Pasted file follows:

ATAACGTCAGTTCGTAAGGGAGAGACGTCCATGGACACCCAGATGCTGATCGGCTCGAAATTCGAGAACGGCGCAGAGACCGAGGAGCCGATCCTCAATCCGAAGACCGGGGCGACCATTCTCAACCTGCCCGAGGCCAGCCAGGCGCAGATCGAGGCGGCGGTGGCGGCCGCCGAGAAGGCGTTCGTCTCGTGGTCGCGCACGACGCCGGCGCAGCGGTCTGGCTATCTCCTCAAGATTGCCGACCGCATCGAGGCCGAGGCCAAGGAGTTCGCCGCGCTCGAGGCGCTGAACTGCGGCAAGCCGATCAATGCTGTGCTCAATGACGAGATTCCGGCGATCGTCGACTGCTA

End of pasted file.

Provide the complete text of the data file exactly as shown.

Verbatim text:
ATAACGTCAGTTCGTAAGGGAGAGACGTCCATGGACACCCAGATGCTGATCGGCTCGAAATTCGAGAACGGCGCAGAGACCGAGGAGCCGATCCTCAATCCGAAGACCGGGGCGACCATTCTCAACCTGCCCGAGGCCAGCCAGGCGCAGATCGAGGCGGCGGTGGCGGCCGCCGAGAAGGCGTTCGTCTCGTGGTCGCGCACGACGCCGGCGCAGCGGTCTGGCTATCTCCTCAAGATTGCCGACCGCATCGAGGCCGAGGCCAAGGAGTTCGCCGCGCTCGAGGCGCTGAACTGCGGCAAGCCGATCAATGCTGTGCTCAATGACGAGATTCCGGCGATCGTCGACTGCTA